Aug 23, 2016

MUSK Musk 2: The Second Scumming LP

Photo by Corey Arnold
      There's the blues. There's also blues-rock, blues-rawk, blues-punk and, of course, the blooze. Then there's something that is much more sinister, foreboding and scary as hell. Something that may have the blues as a steady part of their diet but like water, it is just the base ingredient. Bands like the Birthday Party, the Laughing Hyenas and Chrome Cranks huffed and guzzled such concoctions in the past and California's Musk have figured out the formula for themselves too.
     After what sounds like a circus being run of out town and over a cliff by spaceships on opener "The Hidden Cost" a murder spree starts with "Wet Brain." Full of serrated guitars alternate between recklessly sawing away at tendons or blowing up a dam full of blood while a man possessed howls something that sounds somewhere between Lux Interior screaming for dear life and a snake charming preacher drunk on a serpents venom, the song is where all kinds of creepy dreams begin.
     Fuzz coated and mildew laden freak fest like "Raw Night" and the drunks fist flying boogie of "Hip Pain" come barreling out like a runaway train loaded with a raw sewage payload, smashing everything in its path. Meanwhile, a panicky "Catch And Release" kicks rockabilly music in the head with a work boot and tangles your worthless soul into a slimy and sticky web of spidery guitar lines.
     When it seems the band might play it a bit straight things are still messed up. "Weathervane" may remind some ears of Neil Young and Crazy Horse but after a minute or so in it's more like them being tied together at the ankles and then dragged alive behind the hearse that Neil wrote "Long May You Run" about. When they do a take on the Paul Anka song "Crazy Love" it sounds more like a murderer making a non remorseful but disturbing confession and their version of The Savages "The World Ain't Round (It's Square)" takes the teenage snot and rage of the 1960's original and drops into the even more brutal and bitter modern world.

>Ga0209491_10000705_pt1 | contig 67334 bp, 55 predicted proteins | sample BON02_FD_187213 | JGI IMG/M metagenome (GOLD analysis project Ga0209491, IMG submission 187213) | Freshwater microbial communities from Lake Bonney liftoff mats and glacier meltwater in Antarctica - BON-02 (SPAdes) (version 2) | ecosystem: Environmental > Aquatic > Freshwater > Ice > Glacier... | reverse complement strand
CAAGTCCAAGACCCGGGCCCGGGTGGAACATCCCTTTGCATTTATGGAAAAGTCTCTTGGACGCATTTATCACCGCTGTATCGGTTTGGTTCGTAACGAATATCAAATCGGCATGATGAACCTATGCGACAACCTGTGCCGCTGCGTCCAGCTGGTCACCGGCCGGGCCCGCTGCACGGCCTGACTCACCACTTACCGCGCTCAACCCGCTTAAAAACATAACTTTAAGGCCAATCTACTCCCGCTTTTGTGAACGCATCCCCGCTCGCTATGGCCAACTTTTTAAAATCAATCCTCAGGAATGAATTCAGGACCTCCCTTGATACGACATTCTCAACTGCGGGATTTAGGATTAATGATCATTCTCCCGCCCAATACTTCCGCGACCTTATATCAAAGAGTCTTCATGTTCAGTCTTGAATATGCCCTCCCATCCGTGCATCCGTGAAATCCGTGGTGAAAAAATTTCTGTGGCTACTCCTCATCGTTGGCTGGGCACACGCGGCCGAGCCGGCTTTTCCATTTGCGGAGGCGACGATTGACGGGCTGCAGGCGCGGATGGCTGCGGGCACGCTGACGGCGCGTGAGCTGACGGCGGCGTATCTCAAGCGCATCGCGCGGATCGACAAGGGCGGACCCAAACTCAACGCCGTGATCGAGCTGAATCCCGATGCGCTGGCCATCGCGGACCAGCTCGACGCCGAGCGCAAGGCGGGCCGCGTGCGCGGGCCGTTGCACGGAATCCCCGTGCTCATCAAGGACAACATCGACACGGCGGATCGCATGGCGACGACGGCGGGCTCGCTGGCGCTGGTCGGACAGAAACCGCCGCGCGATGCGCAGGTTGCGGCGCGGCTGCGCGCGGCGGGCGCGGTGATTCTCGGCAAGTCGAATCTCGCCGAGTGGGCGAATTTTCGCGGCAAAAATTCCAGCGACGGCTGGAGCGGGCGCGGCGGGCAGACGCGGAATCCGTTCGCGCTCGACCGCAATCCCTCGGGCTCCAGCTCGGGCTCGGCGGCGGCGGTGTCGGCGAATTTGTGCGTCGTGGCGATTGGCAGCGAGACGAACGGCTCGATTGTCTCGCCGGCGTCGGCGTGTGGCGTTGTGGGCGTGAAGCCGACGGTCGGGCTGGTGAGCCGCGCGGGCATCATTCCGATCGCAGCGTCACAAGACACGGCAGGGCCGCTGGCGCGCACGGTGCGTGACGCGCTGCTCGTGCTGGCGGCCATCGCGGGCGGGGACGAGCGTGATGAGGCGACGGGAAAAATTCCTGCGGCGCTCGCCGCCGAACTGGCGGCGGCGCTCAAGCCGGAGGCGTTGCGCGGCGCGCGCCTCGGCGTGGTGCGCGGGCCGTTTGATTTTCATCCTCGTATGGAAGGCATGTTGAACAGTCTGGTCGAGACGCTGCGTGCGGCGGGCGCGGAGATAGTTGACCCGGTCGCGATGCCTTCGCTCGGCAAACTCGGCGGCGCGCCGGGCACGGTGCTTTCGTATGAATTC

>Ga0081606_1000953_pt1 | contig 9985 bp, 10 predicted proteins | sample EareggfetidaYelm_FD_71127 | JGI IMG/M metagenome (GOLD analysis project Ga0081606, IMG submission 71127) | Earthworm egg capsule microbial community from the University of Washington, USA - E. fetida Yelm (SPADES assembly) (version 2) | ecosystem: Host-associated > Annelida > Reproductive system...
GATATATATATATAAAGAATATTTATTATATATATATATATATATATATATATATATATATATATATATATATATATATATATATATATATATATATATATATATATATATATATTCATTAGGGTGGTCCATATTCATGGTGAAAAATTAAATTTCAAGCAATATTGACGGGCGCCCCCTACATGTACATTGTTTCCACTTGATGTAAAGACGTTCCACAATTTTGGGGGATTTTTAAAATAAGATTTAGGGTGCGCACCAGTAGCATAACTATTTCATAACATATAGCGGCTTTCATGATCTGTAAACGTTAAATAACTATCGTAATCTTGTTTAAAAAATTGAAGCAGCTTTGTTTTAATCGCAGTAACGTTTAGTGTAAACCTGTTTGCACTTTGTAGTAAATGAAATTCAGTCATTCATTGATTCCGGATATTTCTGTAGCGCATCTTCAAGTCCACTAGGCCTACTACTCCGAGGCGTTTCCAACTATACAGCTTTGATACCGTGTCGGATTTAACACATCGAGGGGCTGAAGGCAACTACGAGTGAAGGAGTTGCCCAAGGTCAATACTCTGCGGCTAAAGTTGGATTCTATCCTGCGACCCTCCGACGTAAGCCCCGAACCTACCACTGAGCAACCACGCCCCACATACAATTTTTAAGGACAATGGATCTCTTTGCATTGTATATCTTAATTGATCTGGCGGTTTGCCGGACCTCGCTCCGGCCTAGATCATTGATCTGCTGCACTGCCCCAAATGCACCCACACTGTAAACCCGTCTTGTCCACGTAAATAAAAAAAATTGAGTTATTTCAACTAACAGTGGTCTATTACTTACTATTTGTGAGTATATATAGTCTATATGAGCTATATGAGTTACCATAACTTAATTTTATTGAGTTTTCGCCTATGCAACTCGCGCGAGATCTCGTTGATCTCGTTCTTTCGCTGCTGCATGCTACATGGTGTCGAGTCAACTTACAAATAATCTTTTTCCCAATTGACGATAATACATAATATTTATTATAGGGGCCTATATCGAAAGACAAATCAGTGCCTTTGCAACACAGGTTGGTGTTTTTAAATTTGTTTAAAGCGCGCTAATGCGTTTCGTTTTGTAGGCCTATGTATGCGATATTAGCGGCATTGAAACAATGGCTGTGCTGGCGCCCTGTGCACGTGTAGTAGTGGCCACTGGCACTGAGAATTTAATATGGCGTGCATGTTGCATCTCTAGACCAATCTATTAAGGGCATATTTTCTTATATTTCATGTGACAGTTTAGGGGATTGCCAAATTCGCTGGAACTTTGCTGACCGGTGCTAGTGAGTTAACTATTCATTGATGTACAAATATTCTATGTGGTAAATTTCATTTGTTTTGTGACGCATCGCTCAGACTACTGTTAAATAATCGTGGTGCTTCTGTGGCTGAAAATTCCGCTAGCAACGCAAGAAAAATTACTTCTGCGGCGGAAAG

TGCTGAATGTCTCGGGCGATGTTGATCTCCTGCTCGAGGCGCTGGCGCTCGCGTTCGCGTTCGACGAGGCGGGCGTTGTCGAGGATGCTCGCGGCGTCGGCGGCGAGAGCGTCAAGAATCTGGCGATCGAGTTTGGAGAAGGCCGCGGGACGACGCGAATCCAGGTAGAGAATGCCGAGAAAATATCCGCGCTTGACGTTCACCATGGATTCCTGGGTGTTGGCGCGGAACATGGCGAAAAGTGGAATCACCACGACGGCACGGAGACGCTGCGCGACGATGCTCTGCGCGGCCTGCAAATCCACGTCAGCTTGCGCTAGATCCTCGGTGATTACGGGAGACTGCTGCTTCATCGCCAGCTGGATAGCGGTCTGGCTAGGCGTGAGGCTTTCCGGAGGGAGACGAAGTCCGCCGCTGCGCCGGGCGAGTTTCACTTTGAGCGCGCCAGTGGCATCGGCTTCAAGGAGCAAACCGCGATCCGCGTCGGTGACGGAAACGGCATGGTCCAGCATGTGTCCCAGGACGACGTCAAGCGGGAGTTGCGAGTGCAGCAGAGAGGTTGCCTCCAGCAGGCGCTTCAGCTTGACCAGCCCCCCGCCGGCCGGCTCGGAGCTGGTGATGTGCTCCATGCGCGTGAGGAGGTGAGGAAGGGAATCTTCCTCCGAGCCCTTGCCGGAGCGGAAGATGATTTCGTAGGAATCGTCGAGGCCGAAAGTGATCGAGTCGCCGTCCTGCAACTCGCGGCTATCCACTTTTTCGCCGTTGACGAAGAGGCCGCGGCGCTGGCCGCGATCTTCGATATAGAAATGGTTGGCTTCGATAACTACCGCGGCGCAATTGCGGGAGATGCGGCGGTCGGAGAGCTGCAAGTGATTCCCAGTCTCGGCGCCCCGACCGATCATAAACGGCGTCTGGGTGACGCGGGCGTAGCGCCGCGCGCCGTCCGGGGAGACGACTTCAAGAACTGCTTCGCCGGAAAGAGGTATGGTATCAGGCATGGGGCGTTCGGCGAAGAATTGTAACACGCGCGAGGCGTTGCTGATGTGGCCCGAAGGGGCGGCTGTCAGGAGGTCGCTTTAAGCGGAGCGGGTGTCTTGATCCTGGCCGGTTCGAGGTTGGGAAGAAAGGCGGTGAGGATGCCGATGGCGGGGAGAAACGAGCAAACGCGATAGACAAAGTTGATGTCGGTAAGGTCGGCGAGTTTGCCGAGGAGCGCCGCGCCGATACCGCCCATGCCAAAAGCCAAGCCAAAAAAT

The first Musk album blew my head off. For this second go round they have decided to stomp on the grey matter and kick the bloody parts all over the walls and window.
12xu.net

Aug 18, 2016

JOHN WESLEY COLEMAN III Greatest Hits LP

     I dunno how many times I have told myself that I am gonna sit down a write a song everyday. Sure, it sounds good and impressive but it never happens. Coming up with a song everyday is not very easy.
     That is, it seems, unless you are John Wesley Coleman III. Releasing solo records as well as his playing a major role in the band the Golden Boys, Wes can pen a good a tune at a decent clip. His latest, titled Greatest Hits is not a collection of previously released songs. It could possibly be the greatest hits of the mountain of songs he most likely created fairly recently.
     On the cover of the record, Wes stand on the bow of an abandoned boat left in a field. He's dressed like a yachtsman on his way to fancy dinner party. In one pocket a flask and a dime bag in the other most likely. In some ways that conveys the moods of the record. It may be time to show some maturity and responsibility (after all, he's a dad now) but there's always going to be some scruff and rabble that comes with it.